10 vague phrases you should NOT include in your CV

Have you ever re-evaluated your CV? Is it compiled to the best of your ability? Is it THE resume that will get you the greatest job ever? Does it reflect your accomplishments and show your career progression? How many clichés do you have in there?  I’m sure we all agree that there are certain aspects of your CV that should be perfect in order to land you the perfect job. This article provides you with 10 things you should certainly not include in your CV and new approaches to flaunt your skills to put your resume at the top of the applicant pile. Hopefully, after reading this article I have shown you some meaningful ways of advancing your resume today.

1. “I’m a team player”

This phrase is extremely over-used and should be 100% banned from your resume. There are so many other ways in which you can communicate in your resume that you are a team player so try to find innovative ways of putting this across.  For example, did you work together with someone/department to meet an objective? Put that on your resume instead of a vague, clichéd expression. Be comprehensive about your achievement.

2. “I have great communication skills”

If you are someone who uses this phrase, ask yourself “What do communication skills actually mean?” Communication can mean numerous things, which is why using this term on your resume only makes you lose your recruiter’s interest.  It is important to state what communication skills you have contributed in the past. Be specific, explain why and give examples of your communication achievements.

3. “I have a proven track record”

Here, it is vital to prove that you have a proven track record.  What did you do to that got you to this point? Be specific and attempt to quantify your influence.  Elaborate that you have never been late for work and various elements as such. Explaining your track records is way more impressive that merely displaying a vague phrase.

4. “I’m a problem solver”

All employees love a problem solver, especially when you are working within the Mining, Oil & Gas, Banking/Finance/Insurance and Engineering Industries due to frequent problems occurring.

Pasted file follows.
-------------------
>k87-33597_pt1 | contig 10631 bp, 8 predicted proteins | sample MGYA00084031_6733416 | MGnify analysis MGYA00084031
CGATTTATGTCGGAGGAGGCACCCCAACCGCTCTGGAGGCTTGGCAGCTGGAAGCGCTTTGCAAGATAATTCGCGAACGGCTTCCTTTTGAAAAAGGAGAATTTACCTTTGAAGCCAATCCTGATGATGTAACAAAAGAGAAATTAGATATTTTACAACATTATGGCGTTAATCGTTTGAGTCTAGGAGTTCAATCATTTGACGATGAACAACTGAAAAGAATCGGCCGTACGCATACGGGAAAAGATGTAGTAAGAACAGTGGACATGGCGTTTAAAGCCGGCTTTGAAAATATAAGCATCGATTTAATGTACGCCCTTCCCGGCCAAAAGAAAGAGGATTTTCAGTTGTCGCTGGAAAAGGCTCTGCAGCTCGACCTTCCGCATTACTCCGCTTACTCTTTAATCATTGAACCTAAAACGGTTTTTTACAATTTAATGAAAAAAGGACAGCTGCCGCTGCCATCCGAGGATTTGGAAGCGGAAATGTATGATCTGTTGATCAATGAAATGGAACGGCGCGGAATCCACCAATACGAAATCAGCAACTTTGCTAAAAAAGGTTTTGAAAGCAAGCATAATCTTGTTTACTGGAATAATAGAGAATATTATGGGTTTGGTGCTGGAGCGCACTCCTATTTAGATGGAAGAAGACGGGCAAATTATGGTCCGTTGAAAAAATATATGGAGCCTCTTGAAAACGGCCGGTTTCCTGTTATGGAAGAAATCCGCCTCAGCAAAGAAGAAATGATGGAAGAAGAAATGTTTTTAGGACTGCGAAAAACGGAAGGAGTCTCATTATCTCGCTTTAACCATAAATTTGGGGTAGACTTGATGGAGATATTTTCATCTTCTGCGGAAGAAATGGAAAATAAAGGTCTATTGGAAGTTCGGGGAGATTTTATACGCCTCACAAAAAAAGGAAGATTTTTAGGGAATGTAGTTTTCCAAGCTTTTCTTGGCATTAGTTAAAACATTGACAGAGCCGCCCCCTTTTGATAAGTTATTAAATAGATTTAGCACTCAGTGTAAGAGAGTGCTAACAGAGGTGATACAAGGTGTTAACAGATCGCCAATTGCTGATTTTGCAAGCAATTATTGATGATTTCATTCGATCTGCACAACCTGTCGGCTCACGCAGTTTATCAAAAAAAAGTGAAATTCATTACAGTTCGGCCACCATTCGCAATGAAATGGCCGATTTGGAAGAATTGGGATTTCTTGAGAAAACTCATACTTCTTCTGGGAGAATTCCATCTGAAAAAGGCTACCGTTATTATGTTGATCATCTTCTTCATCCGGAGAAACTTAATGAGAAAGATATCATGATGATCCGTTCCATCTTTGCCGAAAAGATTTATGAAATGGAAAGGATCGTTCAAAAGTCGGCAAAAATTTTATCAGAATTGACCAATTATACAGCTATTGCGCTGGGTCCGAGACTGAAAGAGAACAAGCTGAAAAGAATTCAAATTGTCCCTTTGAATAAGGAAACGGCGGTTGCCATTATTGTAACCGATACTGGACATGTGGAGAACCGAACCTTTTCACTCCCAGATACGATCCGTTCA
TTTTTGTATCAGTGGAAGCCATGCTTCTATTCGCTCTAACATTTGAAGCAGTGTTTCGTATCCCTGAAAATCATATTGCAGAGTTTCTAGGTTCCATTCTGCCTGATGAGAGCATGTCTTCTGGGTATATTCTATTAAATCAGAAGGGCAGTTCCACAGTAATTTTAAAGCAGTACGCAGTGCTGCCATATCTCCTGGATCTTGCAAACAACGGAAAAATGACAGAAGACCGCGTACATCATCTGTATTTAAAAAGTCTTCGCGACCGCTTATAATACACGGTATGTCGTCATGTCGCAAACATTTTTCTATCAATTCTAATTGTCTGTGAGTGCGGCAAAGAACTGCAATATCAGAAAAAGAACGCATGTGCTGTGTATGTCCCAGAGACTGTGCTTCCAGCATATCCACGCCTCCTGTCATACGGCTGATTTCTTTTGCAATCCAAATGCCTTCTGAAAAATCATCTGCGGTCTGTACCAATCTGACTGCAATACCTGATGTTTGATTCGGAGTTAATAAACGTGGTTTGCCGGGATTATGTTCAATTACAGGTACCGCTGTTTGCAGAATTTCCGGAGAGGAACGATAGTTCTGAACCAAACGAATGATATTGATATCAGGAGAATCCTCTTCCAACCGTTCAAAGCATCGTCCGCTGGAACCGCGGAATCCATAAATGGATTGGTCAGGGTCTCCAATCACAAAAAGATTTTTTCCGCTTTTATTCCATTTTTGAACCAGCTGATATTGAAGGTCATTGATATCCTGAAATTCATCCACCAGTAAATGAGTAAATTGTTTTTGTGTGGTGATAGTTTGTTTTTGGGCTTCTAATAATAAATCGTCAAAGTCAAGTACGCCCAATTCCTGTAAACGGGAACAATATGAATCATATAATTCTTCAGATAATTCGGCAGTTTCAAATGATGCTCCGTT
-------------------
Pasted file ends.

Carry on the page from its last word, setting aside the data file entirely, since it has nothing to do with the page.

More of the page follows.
For all the job seekers out there, you can do a lot better than simply stating that you are a problem solver; tell your prospective employer what problems you have solved in the past. Did you optimize a troubling schedule, did you solve an employee dispute or did you iron out a problem with a crew member or equipment faults? Again, be specific to stand out.

5. “I assisted In X task”

It doesn’t matter if you were not the lead on a particular project, just don’t state that you “assisted” in that task as this will be the kiss of death for your CV. What was it that you did exactly? Did you lead an internal program? This needs to take the place of “I assisted in a task.”

6. “I have a strong work ethic”

Bring to life your CV by effectively communicating how you go that extra mile. Did you take an extra class to advance your skills? Did you meet some really tough deadline? Indicate to your potential employer what makes you this person with a strong work ethic, instead of using another cliché like your fellow applicants.

7. “I’m bottom-line focused”

This is yet again another hollow term that is overworked and now means zilch. Be specific and quantify this skill by listing amounts of money, time, or resources you saved or added to the corporation.

8. “I’m responsible for X”

As employers, we are all responsible for something regardless of how small or how big your title is. Lose this phrase and just state what your job title is and what you added to the company’s success. Cutting these clutter words will make your resume stronger and more to-the-point.

9. “I’m self-motivated”

Find a way to show that you’re committed: Did you overhaul a broken inventory system or find a new way to expand your sales territory? Self-motivated employees find innovative ways to improve on what they’ve been handed — put what you actually did on your resume.

10. “I’m accustomed to a fast-paced environment”

To be specific, look at one of your hardest days in your (former) job. What did you accomplish, and how did you adapt to the obstacles thrown your way? Put that achievement on your CV to prove that you can adapt when challenged — a quality ALL employers seek.

So to all the job seekers out there reading this, avoid these clichés because they’re too vague and everyone uses them!  In this competitive job market, your CV really needs to stand out and be memorable for you to get that interview. Find ways to be comprehensive about your achievements, and quantify how you’ve added to the company’s success. Show who you are and what you’ve done — these particulars will make you stand out as the unforgettable candidate you are.


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